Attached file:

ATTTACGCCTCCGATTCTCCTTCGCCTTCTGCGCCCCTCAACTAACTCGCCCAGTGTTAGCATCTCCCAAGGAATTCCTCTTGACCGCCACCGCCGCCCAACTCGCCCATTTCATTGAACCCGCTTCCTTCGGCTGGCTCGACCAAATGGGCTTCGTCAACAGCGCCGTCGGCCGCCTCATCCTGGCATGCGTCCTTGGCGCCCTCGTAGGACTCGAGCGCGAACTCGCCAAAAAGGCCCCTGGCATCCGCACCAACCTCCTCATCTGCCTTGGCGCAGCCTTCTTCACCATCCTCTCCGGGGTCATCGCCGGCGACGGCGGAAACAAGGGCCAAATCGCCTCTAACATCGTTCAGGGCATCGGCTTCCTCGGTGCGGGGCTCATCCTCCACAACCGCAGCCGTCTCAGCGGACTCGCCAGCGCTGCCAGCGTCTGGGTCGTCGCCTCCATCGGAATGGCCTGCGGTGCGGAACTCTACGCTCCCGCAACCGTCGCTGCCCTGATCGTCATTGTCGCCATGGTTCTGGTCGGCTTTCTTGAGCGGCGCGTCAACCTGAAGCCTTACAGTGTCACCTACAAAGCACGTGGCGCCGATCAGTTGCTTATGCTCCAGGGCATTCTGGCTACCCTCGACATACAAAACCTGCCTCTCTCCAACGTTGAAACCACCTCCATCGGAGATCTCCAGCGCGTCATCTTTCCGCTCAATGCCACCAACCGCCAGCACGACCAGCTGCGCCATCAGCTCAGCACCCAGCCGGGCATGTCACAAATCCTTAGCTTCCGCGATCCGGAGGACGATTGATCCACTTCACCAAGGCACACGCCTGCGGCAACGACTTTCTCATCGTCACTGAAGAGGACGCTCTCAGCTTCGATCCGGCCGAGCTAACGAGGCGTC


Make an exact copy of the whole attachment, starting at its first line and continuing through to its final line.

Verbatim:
ATTTACGCCTCCGATTCTCCTTCGCCTTCTGCGCCCCTCAACTAACTCGCCCAGTGTTAGCATCTCCCAAGGAATTCCTCTTGACCGCCACCGCCGCCCAACTCGCCCATTTCATTGAACCCGCTTCCTTCGGCTGGCTCGACCAAATGGGCTTCGTCAACAGCGCCGTCGGCCGCCTCATCCTGGCATGCGTCCTTGGCGCCCTCGTAGGACTCGAGCGCGAACTCGCCAAAAAGGCCCCTGGCATCCGCACCAACCTCCTCATCTGCCTTGGCGCAGCCTTCTTCACCATCCTCTCCGGGGTCATCGCCGGCGACGGCGGAAACAAGGGCCAAATCGCCTCTAACATCGTTCAGGGCATCGGCTTCCTCGGTGCGGGGCTCATCCTCCACAACCGCAGCCGTCTCAGCGGACTCGCCAGCGCTGCCAGCGTCTGGGTCGTCGCCTCCATCGGAATGGCCTGCGGTGCGGAACTCTACGCTCCCGCAACCGTCGCTGCCCTGATCGTCATTGTCGCCATGGTTCTGGTCGGCTTTCTTGAGCGGCGCGTCAACCTGAAGCCTTACAGTGTCACCTACAAAGCACGTGGCGCCGATCAGTTGCTTATGCTCCAGGGCATTCTGGCTACCCTCGACATACAAAACCTGCCTCTCTCCAACGTTGAAACCACCTCCATCGGAGATCTCCAGCGCGTCATCTTTCCGCTCAATGCCACCAACCGCCAGCACGACCAGCTGCGCCATCAGCTCAGCACCCAGCCGGGCATGTCACAAATCCTTAGCTTCCGCGATCCGGAGGACGATTGATCCACTTCACCAAGGCACACGCCTGCGGCAACGACTTTCTCATCGTCACTGAAGAGGACGCTCTCAGCTTCGATCCGGCCGAGCTAACGAGGCGTC